mParticle Women in Leadership: Karen Gallantry
For the first installment of mParticle's Women in Leadership series, we speak with mParticle Chief Revenue Officer Karen Gallantry. Karen discusses the habits that help her allocate time efficiently, the best advice she's received, book recommendations, and more.
The tech industry has an equality problem. Well, several of them. One of them is the inequality between men and women in the workplace.
A May 2021 study from BuiltIn reported that just 26% of computing-related jobs are held by women, and in 2016, women only received about 2% of total investor funding, with women-led businesses making up just 4.9% of all VC deals. Women also face unfair adversity as they progress through their careers, with McKinsey reporting that for every 100 men promoted to manager, only 86 women are promoted (and only 85 women of color are promoted for every 100 males). Inequality in management positions makes it nearly impossible for companies to lay a foundation for sustained progress at more senior levels.
Although female representation in leadership positions has increased in the last year and a half, the COVID-19 pandemic has had an impact on women in the workplace–women are reporting burnout significantly more than men, with many mothers experiencing clinical-level burnout due to the complexities of managing their children, work, as well as their own health and safety.
McKinsey notes, however, that despite this added difficulty of the pandemic, women are stronger leaders and taking on the extra work that comes with this: “compared with men at the same level, women are doing more to support their teams and advance diversity, equity, and inclusion efforts. They are also more likely to be allies to women of color.”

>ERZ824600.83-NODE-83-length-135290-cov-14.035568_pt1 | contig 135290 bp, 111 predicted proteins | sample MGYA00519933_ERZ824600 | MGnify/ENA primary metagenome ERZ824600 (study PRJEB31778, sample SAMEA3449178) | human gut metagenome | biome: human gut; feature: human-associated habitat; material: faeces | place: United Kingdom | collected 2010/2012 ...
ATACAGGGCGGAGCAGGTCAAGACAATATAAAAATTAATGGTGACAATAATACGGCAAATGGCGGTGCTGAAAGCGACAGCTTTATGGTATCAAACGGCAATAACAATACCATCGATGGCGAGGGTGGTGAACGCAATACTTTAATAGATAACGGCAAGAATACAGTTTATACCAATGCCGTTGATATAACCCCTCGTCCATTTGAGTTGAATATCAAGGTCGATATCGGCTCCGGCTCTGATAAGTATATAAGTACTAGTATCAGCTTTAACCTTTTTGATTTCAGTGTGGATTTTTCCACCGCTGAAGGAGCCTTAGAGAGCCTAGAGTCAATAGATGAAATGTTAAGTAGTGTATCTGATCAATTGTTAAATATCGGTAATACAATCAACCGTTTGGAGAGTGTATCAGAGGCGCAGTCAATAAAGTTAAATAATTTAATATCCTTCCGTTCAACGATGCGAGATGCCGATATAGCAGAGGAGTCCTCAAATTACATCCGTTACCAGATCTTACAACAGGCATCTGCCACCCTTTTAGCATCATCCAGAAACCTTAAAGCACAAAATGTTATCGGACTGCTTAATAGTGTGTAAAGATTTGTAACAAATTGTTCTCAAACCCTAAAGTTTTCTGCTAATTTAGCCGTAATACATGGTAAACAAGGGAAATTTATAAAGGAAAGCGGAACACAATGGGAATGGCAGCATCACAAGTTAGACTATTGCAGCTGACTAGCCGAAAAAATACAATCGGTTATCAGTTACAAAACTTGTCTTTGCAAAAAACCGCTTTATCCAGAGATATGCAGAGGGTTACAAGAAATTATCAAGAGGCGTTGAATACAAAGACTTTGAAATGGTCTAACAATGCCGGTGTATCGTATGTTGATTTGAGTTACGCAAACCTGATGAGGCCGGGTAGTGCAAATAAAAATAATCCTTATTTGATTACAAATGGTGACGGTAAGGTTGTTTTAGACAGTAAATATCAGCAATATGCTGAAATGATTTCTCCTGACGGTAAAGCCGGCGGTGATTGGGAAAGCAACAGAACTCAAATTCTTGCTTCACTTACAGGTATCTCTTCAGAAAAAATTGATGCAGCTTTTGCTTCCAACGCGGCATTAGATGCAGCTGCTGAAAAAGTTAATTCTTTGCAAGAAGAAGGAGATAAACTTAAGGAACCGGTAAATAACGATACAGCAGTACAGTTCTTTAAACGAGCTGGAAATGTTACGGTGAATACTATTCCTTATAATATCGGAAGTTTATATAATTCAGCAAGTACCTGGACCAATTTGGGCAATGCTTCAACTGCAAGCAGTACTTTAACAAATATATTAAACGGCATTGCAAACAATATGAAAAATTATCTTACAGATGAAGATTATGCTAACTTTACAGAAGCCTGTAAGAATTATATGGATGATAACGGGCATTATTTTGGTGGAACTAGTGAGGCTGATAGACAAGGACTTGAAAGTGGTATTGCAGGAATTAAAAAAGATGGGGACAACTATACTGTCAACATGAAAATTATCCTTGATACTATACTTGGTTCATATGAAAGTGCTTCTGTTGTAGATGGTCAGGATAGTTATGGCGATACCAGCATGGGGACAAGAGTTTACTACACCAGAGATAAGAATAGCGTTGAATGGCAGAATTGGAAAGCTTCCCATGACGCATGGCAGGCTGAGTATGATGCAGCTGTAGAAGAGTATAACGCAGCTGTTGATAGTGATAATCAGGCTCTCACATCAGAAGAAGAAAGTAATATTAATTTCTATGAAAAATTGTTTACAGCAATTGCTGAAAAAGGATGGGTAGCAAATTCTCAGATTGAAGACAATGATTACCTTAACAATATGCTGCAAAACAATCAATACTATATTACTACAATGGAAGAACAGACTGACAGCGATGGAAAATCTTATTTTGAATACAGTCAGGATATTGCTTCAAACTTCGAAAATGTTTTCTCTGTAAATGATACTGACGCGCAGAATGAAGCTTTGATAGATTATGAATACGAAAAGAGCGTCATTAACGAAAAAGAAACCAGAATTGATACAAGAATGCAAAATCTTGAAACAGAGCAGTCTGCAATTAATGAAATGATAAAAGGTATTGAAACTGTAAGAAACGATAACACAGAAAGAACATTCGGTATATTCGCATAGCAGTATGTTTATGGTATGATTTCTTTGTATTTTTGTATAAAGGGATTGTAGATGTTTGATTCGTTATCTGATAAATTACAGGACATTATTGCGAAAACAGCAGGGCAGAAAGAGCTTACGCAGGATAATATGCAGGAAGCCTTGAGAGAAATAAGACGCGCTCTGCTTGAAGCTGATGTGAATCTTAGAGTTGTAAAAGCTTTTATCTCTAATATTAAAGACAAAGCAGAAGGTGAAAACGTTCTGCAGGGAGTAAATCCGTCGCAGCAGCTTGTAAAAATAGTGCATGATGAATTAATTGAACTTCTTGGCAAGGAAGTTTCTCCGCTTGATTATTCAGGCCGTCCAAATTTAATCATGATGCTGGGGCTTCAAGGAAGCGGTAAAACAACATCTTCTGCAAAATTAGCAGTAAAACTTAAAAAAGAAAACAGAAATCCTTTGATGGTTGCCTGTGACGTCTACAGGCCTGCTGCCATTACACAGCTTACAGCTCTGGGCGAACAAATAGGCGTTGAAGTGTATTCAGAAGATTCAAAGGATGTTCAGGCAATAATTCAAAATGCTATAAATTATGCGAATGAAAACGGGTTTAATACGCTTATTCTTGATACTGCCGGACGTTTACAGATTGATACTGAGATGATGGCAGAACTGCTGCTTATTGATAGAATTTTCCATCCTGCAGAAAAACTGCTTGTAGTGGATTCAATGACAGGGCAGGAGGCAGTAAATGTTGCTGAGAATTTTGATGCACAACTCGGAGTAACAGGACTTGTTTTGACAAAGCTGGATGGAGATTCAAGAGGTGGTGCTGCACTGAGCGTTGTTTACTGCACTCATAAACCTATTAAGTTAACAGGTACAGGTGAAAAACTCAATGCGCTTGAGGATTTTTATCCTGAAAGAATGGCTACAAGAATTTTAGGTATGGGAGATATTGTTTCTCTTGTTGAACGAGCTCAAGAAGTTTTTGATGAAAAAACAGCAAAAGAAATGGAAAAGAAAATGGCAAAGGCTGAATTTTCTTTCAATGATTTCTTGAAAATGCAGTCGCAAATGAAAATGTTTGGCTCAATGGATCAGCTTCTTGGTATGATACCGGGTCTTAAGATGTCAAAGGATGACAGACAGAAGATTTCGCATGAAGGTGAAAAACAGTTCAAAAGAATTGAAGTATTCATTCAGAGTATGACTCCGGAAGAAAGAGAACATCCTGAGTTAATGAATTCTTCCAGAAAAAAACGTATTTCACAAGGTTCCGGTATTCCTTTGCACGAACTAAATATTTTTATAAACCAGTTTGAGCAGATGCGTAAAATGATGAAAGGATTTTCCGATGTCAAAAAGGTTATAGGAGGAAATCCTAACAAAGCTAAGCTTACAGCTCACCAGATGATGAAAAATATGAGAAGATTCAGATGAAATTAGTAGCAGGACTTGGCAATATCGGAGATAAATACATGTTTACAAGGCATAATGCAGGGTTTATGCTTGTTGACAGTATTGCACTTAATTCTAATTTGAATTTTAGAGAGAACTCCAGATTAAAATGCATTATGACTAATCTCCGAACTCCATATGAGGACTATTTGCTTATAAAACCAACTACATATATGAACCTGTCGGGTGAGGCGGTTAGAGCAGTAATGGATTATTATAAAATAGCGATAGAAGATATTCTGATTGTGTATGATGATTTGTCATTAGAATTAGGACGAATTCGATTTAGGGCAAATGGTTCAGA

At mParticle, we are lucky to have a number of strong women leaders. Some have been at the company for years and have influenced the way the team has evolved, while some joined the company more recently and have already elevated our trajectory with their incomparable energy and experience.
To ensure we continue building an open, inclusive workplace, it’s important for us to celebrate our women in leadership, tell their stories, and influence others to follow in their footsteps.
For the first installment of our Women in Leadership series, I had the privilege of speaking with Karen Gallantry, Chief Revenue Officer (CRO) of mParticle.
Karen joined mParticle in 2019 as the General Manager of EMEA, and is also the executive sponsor for rainbow gravity, mParticle’s Employee Resource Group (ERG) for the LGBTQ community. In October, 2021, Karen was promoted to Chief Revenue Officer of mParticle.
Karen has built her career through roles in operations, sales and GTM at Okta, VMWare, and Sun Microsystems. During her career in tech, Karen also spent 9 months in the British Armed Forces as a Reserve Army Captain stationed in Basra, Iraq.
See our conversation below:
Question: From where do you draw inspiration?
Karen: I draw inspiration from multiple sources. People I've worked with, played sports with, follow on social media and the people I’ve journeyed through life with all have given me inspiration to think about things differently, try different approaches, or just put myself out there.
The person I talk to most about work-related challenges is my partner, Alison. She really complements me and helps me think about things in different ways.
Question: Who has been your most influential mentor?